Kill the Company

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The Science of Hitting
Apr 05, 2012
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Bruce Berkowitz is famously known among value investors for his kill the company strategy, which is part of his investment process; here is what he has said in the past on the topic:

We try to kill the company. We think of all the ways the company can die, whether its stupid management or overleveraged balance sheets. If we cant figure out a way to kill the company, and its generating good cash even in difficult times, then you have the beginning of a good investment.

This is similar to what Alice Schroeder noted about Warren Buffett (BRK.A, Financial)(BRK.B) at the Value Investing Congress in 2008; when discussing a potential investment that Warren had turned down in the 1950s, here is what she had to say about his analysis:

He said no because he went through the first step in his investing process, and this is where I think what he does that is very automatic [to him] but isnt very well understood: he acted like a horse handicapper. And the first step in Warrens investing process is always to say, 'What are the odds that this business could be subject to any kind of catastrophe risk that could make it just fail?' and if there is any chance that any significant amount of his capital could be subject to catastrophe risk, he just stops thinking. No. And he wont go there.

As Alice notes, this is backwards from the way that most individuals approach their investments. For many people, the process starts with an interesting idea, whether that comes from a GuruFocus article, Jim Cramer, or a friend at a cocktail party. At that point, the investor will likely look at the financials and the valuation, and attempt to estimate some range of intrinsic value (Im probably giving the average CNBC viewers investment process WAY to much credit); only at the end will the individual likely stop to think about the potential risks that are hiding around the corner.

There are a couple of concerns about this approach: The first is that Warren Buffett disciples (likely many of the people reading this article) believe that a wonderful business at a fair price is preferred over a fair business at a wonderful price; with that as a condition, the sequence discussed above appears backwards, and will result in a significant amount of wasted time and effort if the wonderful business aspect is an imperative for potential investment. By flipping the approach, we can zero in on the most fundamental condition for the preservation of capital: a sustainable competitive advantage.

Another issue is the perverse effect of human emotions, which may cause us to act irrationally. As many readers have likely experienced, finding an undervalued security ignites a fire in the belly, and begs for immediate action (with the justification being that the opportunity may be gone tomorrow). While its easy to say that we wont let this excitement affect our objectivity, my personal opinion is that this is a recipe for trouble; suddenly, your definition of a competitive advantage becomes a bit more lenient, such that your hours of hard spent research dont go to waste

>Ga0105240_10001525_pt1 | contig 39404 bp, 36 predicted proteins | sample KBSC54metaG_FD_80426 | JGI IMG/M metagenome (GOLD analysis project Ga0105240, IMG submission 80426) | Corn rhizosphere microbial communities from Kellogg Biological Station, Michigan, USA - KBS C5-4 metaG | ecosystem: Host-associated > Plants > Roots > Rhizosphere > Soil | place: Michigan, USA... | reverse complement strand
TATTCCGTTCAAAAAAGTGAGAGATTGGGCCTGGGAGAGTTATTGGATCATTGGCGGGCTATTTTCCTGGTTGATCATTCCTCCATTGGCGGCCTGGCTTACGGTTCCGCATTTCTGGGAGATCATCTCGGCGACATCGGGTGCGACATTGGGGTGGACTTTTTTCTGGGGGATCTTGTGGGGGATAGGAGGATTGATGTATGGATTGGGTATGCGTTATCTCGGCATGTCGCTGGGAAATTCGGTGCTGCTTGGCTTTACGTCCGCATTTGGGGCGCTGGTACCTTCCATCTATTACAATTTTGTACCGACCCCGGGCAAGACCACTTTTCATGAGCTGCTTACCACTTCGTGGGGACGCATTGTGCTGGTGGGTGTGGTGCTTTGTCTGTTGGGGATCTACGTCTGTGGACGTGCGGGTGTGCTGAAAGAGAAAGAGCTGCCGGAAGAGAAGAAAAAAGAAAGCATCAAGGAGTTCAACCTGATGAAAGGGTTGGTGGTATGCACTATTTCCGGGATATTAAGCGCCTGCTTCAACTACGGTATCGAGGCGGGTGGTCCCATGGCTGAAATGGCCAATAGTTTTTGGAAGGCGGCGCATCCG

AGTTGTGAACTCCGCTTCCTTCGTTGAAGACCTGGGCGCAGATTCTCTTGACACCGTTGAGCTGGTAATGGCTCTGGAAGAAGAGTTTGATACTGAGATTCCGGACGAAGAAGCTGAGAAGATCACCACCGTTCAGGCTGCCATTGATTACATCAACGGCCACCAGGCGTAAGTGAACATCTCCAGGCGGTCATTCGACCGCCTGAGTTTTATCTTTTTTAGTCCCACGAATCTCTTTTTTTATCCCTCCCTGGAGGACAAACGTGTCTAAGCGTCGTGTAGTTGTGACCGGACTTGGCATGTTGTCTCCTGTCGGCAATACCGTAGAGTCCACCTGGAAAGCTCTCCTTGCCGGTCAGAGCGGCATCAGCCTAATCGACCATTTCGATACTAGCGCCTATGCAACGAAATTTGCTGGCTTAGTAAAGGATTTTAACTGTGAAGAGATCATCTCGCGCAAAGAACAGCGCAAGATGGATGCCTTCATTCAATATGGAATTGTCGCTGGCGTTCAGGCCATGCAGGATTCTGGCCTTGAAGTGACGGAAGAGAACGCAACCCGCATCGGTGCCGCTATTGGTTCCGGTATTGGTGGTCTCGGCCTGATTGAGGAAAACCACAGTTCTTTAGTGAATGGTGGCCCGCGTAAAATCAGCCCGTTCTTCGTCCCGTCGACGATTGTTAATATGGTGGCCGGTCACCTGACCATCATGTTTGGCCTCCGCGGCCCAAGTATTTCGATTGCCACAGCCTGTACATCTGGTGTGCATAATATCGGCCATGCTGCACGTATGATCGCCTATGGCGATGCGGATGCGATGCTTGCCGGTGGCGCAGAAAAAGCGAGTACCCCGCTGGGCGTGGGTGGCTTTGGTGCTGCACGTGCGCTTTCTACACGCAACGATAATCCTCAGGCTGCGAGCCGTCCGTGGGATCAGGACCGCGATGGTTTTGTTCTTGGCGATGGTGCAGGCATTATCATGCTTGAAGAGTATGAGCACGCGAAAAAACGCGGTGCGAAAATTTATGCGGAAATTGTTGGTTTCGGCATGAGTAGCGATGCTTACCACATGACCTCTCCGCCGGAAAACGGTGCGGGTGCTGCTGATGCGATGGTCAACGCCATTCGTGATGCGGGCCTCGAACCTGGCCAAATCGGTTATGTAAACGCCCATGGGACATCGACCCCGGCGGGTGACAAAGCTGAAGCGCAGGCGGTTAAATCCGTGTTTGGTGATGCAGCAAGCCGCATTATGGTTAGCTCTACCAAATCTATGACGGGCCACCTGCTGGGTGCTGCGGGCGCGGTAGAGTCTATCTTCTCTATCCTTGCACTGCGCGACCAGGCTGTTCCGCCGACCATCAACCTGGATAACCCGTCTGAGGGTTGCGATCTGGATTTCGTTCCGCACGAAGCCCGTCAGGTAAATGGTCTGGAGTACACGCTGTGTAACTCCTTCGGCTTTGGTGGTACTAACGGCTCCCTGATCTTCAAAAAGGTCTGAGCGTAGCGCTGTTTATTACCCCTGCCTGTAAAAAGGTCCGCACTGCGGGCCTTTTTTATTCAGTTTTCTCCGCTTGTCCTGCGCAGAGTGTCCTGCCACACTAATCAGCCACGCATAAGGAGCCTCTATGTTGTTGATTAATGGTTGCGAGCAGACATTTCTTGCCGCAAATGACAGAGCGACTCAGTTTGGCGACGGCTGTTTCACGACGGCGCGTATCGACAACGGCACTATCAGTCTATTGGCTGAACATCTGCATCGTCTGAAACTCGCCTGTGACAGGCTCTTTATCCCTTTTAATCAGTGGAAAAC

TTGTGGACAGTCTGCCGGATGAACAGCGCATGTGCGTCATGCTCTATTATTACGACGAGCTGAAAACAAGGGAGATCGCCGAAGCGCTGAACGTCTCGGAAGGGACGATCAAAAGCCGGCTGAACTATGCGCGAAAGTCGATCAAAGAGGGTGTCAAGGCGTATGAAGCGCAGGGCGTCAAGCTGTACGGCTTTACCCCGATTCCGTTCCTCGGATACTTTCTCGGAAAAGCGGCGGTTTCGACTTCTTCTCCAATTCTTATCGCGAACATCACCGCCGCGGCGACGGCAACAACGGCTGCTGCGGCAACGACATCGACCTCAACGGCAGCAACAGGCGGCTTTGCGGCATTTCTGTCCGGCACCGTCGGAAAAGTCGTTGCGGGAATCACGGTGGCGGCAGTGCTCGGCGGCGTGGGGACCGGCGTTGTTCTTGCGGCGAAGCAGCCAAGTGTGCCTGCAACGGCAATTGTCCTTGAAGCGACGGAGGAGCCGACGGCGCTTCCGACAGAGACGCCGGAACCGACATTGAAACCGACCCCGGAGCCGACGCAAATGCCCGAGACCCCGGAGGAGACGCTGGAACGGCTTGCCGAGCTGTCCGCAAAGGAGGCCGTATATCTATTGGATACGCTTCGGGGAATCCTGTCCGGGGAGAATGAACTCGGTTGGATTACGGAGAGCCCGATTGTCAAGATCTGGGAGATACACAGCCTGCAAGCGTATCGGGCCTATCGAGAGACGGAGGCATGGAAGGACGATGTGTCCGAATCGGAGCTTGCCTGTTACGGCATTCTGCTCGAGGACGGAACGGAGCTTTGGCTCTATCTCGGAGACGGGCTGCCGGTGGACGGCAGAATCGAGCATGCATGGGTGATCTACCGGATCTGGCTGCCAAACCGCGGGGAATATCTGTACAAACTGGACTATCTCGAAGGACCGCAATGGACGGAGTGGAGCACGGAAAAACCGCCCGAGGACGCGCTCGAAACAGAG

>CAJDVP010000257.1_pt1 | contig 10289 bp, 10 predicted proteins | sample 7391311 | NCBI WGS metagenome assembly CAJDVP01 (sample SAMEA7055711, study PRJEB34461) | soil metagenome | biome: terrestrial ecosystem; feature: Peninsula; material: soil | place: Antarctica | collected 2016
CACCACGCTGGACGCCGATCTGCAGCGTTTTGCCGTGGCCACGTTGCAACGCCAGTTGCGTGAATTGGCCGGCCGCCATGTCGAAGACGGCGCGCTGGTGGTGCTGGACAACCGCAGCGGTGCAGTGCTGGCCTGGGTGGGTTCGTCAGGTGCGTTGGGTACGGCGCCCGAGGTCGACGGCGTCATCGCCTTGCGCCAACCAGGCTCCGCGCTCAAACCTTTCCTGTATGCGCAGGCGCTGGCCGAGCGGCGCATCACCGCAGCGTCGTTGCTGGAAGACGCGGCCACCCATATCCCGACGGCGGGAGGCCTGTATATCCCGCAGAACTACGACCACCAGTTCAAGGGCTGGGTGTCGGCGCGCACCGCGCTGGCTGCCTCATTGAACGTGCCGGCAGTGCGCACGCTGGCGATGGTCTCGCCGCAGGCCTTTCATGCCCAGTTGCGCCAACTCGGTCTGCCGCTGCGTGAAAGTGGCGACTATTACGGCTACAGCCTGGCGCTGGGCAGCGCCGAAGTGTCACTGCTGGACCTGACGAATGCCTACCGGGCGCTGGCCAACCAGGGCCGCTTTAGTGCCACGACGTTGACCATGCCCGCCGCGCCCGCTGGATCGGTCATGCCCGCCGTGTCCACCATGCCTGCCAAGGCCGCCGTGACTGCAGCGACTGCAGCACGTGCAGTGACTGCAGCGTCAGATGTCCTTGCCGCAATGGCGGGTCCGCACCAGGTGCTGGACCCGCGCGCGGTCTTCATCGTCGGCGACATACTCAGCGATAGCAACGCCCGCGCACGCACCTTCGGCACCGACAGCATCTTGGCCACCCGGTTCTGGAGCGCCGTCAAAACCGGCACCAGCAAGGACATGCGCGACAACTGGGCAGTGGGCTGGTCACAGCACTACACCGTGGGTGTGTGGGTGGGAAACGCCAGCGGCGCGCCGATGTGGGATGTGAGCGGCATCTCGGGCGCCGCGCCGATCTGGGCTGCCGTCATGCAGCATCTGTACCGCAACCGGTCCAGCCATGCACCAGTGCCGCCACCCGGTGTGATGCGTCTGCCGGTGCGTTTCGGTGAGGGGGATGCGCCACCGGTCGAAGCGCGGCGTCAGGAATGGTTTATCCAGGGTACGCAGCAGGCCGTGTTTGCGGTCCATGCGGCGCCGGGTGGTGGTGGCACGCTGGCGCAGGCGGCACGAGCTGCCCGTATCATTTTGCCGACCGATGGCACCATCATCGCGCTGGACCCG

But flipping the order on its head is a much more attractive (and logical) approach. With thousands of securities to choose from, you have the luxury of simply following those that fall into your circle of competence, and choosing from that shortened list the few that hold a truly sustainable competitive advantage. From that point, you can estimate each securities intrinsic value, and then twiddle your thumbs until the market price on any individual stock hits a level that offers an adequate (estimated ex-ante) return.

This seems like common sense, and is ideal for individual investors who dont have clients to report to; if you sit in cash for a year and dont make one trade, no one will have any idea (if you must, you can lie to your friends and neighbors about your recent investments in the high-flying tech stocks of the day). By focusing on catastrophe risk and attempting to kill the company, you kind generate a list of stocks worthy of your precious capital; with a bit of patience, this is a strategy that all but guarantees attractive long term returns.

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High-quality businesses for the long-term. In the words of Charlie Munger, my approach is \"patience followed by pretty aggressive conduct.\" I run a concentrated portfolio, with the top five positions accounting for the majority of its value. In the eyes of a businessman, I believe this is sufficient diversification.